Ed Driscoll

The Loneliest Monk

John Coltrane and Thelonious Monk were two jazz masters who only played together (in Monk’s quartet) for five months in 1957. For almost 50 years, there were no commercial recordings documenting the pairing. That all changed today, according to Zan Stewart of Newark, NJ’s Star-Ledger:

The release this Tuesday of the quartet’s stunningly vivid, deeply musical performance at Carnegie Hall on Nov. 29, 1957 — to be issued as “Thelonious Monk Quartet with John Coltrane at Carnegie Hall” on Thelonious Records, distributed by Blue Note Records — is a bona fide marquee jazz event.

The CD is presented in startlingly clear, you-are-there audio, as a jazz master, his disciple — a jazz master-to-be — and their cohorts, bassist Ahmed Abdul-Malik and drummer Shadow Wilson, play with emotion, passion, depth and blazing-hard swing on several of Monk’s superb originals and one pop standard.

Monk, then 40, and Coltrane, 31, both jump-started their careers in that band. Monk, a founder of modern jazz, had returned to prominence with the Five Spot gig (he had had his cabaret card, necessary to play in most New York nightspots, revoked from 1951-57). Coltrane, known for his work with Miles Davis from 1955-57, had recently quit both heroin and drinking. Both men were creatively revitalized.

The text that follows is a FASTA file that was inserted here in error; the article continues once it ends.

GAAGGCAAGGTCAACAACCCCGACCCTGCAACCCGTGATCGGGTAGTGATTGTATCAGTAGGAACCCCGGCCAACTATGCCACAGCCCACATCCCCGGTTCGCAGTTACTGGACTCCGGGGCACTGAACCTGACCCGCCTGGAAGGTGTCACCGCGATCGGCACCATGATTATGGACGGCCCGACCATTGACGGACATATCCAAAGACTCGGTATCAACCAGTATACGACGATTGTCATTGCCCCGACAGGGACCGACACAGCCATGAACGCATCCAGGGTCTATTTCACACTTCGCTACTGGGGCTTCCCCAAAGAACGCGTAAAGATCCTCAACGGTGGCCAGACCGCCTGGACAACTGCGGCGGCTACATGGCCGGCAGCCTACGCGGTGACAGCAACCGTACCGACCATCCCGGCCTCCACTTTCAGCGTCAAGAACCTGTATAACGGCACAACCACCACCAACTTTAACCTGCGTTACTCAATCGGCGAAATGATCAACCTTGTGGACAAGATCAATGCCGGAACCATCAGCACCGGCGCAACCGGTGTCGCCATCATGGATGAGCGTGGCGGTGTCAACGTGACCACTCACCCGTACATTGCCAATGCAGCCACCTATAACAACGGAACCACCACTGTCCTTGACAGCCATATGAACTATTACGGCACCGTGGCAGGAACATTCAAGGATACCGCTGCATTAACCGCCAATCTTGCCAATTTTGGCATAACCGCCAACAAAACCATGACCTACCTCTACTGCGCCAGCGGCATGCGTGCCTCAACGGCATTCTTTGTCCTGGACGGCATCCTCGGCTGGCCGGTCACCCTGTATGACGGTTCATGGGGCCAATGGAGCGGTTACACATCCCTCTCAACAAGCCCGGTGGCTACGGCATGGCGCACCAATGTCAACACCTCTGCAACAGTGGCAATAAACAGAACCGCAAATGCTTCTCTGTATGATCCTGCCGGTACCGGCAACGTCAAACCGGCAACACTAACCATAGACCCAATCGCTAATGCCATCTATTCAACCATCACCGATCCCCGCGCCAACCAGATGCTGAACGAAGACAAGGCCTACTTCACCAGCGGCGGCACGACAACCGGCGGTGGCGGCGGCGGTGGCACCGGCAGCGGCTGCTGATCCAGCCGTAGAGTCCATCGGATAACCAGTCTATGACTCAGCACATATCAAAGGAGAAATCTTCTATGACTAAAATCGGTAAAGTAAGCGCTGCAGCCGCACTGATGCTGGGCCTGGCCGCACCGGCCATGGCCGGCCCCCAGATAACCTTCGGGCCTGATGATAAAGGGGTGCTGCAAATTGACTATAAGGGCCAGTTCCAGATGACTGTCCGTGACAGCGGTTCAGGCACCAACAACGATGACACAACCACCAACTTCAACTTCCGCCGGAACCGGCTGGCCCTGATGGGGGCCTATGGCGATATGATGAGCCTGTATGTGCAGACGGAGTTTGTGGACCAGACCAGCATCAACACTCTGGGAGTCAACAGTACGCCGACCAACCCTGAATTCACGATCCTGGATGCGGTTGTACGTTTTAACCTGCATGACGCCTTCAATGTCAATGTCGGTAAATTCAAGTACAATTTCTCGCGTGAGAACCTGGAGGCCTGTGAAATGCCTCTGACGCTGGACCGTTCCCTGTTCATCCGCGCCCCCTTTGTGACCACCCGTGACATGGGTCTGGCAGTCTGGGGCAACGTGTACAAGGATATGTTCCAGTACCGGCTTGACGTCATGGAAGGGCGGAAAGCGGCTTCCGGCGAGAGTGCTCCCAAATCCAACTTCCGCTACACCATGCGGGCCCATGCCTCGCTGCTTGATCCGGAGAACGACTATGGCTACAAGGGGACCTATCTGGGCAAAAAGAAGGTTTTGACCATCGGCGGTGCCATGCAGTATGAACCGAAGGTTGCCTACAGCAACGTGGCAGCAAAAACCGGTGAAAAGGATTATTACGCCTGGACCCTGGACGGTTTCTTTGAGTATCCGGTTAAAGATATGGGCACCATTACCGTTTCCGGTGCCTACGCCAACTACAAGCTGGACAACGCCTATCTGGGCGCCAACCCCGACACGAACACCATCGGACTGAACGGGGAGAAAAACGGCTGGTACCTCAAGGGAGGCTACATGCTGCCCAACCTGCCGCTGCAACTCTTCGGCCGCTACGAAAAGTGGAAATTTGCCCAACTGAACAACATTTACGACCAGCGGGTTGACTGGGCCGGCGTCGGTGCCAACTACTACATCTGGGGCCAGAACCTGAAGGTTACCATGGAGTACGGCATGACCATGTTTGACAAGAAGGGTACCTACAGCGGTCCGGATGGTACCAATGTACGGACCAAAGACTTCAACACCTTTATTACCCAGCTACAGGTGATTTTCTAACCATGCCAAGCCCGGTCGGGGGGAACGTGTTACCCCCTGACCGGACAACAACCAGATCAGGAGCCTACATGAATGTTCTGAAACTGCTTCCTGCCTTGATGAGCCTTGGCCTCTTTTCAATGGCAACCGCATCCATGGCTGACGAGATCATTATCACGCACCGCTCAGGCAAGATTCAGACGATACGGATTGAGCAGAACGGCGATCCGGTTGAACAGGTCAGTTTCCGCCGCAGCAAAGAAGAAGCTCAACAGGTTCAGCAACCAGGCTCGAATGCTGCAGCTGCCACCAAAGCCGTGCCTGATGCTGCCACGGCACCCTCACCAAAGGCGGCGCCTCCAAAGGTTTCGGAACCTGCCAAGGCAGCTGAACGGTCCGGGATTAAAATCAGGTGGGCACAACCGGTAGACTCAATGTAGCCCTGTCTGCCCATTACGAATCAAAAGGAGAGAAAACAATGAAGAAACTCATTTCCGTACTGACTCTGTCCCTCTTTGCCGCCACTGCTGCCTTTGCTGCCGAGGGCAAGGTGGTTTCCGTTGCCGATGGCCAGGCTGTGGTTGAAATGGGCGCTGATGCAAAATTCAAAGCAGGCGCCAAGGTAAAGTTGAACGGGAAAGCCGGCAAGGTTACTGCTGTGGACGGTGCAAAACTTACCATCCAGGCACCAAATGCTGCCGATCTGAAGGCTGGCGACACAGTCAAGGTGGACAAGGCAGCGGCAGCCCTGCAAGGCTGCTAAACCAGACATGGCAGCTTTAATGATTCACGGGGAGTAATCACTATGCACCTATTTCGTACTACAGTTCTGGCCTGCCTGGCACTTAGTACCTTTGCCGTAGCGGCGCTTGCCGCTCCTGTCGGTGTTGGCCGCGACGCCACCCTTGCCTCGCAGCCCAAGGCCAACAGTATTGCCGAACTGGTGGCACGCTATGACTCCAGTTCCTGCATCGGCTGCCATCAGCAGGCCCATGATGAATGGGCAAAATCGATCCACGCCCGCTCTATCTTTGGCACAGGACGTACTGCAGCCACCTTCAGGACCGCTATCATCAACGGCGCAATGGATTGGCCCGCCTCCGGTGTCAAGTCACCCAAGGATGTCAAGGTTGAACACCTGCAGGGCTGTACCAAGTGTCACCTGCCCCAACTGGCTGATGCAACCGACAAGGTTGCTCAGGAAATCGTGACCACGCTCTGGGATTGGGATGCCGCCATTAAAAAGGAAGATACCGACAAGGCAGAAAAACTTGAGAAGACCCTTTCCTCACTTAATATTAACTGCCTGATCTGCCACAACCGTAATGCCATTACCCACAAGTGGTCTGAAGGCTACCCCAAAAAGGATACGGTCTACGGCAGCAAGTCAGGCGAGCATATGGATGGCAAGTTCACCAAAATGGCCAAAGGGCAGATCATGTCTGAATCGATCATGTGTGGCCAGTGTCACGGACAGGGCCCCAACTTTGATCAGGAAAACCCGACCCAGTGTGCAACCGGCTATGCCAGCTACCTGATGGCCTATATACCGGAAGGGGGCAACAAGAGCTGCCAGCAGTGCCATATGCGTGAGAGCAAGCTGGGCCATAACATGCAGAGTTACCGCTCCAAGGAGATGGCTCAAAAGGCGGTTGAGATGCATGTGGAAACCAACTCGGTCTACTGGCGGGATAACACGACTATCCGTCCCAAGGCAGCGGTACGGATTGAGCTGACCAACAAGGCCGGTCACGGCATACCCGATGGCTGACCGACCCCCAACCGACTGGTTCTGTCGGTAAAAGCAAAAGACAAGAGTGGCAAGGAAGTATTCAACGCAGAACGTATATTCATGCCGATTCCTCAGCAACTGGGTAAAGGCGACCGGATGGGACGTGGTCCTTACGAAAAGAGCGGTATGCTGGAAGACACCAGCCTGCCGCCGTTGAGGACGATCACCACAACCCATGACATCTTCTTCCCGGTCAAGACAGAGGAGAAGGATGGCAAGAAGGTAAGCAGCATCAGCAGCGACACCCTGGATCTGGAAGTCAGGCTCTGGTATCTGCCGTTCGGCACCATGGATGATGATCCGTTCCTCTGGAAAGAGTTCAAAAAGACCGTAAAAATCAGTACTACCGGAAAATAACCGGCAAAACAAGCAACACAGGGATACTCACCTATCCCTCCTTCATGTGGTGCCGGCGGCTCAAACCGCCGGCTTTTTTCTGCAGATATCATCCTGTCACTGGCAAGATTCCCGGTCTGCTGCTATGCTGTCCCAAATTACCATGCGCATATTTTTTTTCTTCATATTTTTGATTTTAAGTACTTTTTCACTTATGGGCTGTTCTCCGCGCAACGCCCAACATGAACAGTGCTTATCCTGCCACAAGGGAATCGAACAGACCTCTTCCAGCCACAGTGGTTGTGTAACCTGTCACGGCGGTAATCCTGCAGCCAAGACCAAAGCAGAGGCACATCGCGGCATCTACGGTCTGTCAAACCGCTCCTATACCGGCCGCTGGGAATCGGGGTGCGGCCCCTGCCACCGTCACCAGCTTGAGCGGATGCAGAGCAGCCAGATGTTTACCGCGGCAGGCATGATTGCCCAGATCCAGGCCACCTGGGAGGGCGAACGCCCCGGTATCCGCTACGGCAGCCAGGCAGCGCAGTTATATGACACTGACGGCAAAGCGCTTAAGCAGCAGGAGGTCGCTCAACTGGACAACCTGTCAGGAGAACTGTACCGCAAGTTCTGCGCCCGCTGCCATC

Their portion of the concert — a benefit for the now-defunct Morningside Community Center in Harlem that also spotlighted Ray Charles, Dizzy Gillespie, Sonny Rollins, Billie Holiday and others — consisted of two sets, approximately 25 minutes each. The sets are complete on the CD, save a fade toward the end of the last number of the second set.

The setlist included the opening Monk ballad, “Monk’s Mood,” a mix of tenderness and ardor; the bustling “Blue Monk,” with romping improvisations from the leader and his saxophonist; the majestic “Crepuscule with Nellie,” dedicated to Monk’s wife; and the evergreen “Sweet and Lovely,” outfitted with an arrangement where Coltrane again unleashes streams of notes, unveiling a style that was later dubbed “sheets of sound.”

Throughout, Monk the pianist is stunning, playing with dynamism, invention and commanding sound, a performance that should forever silence those who have said he was not a top-rate pianist, or that he lacked technique.

How this recording — originally taped by the Voice of America (the U.S. Government’s international multimedia broadcast service) but apparently never broadcast — was unearthed is a story that unfolded gradually.

Read the rest.

(Also on Blogcritics.)